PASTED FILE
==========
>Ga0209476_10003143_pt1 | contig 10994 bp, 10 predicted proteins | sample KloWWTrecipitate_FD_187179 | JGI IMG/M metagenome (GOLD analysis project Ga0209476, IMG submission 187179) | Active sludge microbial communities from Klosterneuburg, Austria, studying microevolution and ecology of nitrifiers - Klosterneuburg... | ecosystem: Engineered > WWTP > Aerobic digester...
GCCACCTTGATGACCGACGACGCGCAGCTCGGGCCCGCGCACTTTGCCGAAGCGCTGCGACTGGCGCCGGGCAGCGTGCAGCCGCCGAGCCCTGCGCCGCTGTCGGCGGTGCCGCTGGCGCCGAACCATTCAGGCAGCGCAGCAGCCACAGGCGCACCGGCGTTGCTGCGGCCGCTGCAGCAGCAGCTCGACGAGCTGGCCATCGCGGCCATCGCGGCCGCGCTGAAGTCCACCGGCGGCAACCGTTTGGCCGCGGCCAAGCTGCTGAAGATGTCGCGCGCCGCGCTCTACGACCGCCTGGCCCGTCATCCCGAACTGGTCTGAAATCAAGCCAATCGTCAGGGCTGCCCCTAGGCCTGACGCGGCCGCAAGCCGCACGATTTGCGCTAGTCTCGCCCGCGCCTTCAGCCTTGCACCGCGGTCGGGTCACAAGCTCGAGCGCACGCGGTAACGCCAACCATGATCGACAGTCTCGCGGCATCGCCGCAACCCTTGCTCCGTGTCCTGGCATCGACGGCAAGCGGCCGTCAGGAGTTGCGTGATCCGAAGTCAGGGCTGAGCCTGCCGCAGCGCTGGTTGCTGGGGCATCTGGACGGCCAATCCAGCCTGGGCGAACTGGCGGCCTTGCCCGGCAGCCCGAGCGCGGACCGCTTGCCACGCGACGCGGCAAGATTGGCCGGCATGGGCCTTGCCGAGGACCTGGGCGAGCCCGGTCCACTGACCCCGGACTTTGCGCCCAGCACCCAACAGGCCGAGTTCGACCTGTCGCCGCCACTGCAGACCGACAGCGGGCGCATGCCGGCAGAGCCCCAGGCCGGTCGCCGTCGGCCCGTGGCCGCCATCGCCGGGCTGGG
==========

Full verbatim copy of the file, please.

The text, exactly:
>Ga0209476_10003143_pt1 | contig 10994 bp, 10 predicted proteins | sample KloWWTrecipitate_FD_187179 | JGI IMG/M metagenome (GOLD analysis project Ga0209476, IMG submission 187179) | Active sludge microbial communities from Klosterneuburg, Austria, studying microevolution and ecology of nitrifiers - Klosterneuburg... | ecosystem: Engineered > WWTP > Aerobic digester...
GCCACCTTGATGACCGACGACGCGCAGCTCGGGCCCGCGCACTTTGCCGAAGCGCTGCGACTGGCGCCGGGCAGCGTGCAGCCGCCGAGCCCTGCGCCGCTGTCGGCGGTGCCGCTGGCGCCGAACCATTCAGGCAGCGCAGCAGCCACAGGCGCACCGGCGTTGCTGCGGCCGCTGCAGCAGCAGCTCGACGAGCTGGCCATCGCGGCCATCGCGGCCGCGCTGAAGTCCACCGGCGGCAACCGTTTGGCCGCGGCCAAGCTGCTGAAGATGTCGCGCGCCGCGCTCTACGACCGCCTGGCCCGTCATCCCGAACTGGTCTGAAATCAAGCCAATCGTCAGGGCTGCCCCTAGGCCTGACGCGGCCGCAAGCCGCACGATTTGCGCTAGTCTCGCCCGCGCCTTCAGCCTTGCACCGCGGTCGGGTCACAAGCTCGAGCGCACGCGGTAACGCCAACCATGATCGACAGTCTCGCGGCATCGCCGCAACCCTTGCTCCGTGTCCTGGCATCGACGGCAAGCGGCCGTCAGGAGTTGCGTGATCCGAAGTCAGGGCTGAGCCTGCCGCAGCGCTGGTTGCTGGGGCATCTGGACGGCCAATCCAGCCTGGGCGAACTGGCGGCCTTGCCCGGCAGCCCGAGCGCGGACCGCTTGCCACGCGACGCGGCAAGATTGGCCGGCATGGGCCTTGCCGAGGACCTGGGCGAGCCCGGTCCACTGACCCCGGACTTTGCGCCCAGCACCCAACAGGCCGAGTTCGACCTGTCGCCGCCACTGCAGACCGACAGCGGGCGCATGCCGGCAGAGCCCCAGGCCGGTCGCCGTCGGCCCGTGGCCGCCATCGCCGGGCTGGG